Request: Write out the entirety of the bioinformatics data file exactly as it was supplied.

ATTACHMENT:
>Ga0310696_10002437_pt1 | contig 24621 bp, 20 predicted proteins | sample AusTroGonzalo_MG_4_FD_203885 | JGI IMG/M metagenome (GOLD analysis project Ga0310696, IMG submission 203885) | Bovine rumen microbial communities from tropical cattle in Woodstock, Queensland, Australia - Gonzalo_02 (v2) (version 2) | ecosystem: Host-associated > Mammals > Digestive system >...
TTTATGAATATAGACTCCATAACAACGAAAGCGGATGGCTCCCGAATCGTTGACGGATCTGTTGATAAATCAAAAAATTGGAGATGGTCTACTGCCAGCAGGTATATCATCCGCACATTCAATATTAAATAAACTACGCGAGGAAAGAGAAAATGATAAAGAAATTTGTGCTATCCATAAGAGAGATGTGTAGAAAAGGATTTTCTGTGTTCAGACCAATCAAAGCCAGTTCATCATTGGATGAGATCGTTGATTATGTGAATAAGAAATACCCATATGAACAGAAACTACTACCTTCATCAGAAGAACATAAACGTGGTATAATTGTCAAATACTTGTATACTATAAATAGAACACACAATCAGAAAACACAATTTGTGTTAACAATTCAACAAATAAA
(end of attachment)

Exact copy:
>Ga0310696_10002437_pt1 | contig 24621 bp, 20 predicted proteins | sample AusTroGonzalo_MG_4_FD_203885 | JGI IMG/M metagenome (GOLD analysis project Ga0310696, IMG submission 203885) | Bovine rumen microbial communities from tropical cattle in Woodstock, Queensland, Australia - Gonzalo_02 (v2) (version 2) | ecosystem: Host-associated > Mammals > Digestive system >...
TTTATGAATATAGACTCCATAACAACGAAAGCGGATGGCTCCCGAATCGTTGACGGATCTGTTGATAAATCAAAAAATTGGAGATGGTCTACTGCCAGCAGGTATATCATCCGCACATTCAATATTAAATAAACTACGCGAGGAAAGAGAAAATGATAAAGAAATTTGTGCTATCCATAAGAGAGATGTGTAGAAAAGGATTTTCTGTGTTCAGACCAATCAAAGCCAGTTCATCATTGGATGAGATCGTTGATTATGTGAATAAGAAATACCCATATGAACAGAAACTACTACCTTCATCAGAAGAACATAAACGTGGTATAATTGTCAAATACTTGTATACTATAAATAGAACACACAATCAGAAAACACAATTTGTGTTAACAATTCAACAAATAAA